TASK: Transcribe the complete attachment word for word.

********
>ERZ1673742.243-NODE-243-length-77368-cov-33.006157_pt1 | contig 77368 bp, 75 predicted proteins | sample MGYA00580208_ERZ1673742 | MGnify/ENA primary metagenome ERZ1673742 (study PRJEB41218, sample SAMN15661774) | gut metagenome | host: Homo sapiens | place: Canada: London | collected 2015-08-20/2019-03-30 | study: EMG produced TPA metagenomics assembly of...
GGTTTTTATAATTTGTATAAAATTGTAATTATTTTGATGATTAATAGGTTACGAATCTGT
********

>ERZ1673742.243-NODE-243-length-77368-cov-33.006157_pt1 | contig 77368 bp, 75 predicted proteins | sample MGYA00580208_ERZ1673742 | MGnify/ENA primary metagenome ERZ1673742 (study PRJEB41218, sample SAMN15661774) | gut metagenome | host: Homo sapiens | place: Canada: London | collected 2015-08-20/2019-03-30 | study: EMG produced TPA metagenomics assembly of...
GGTTTTTATAATTTGTATAAAATTGTAATTATTTTGATGATTAATAGGTTACGAATCTGT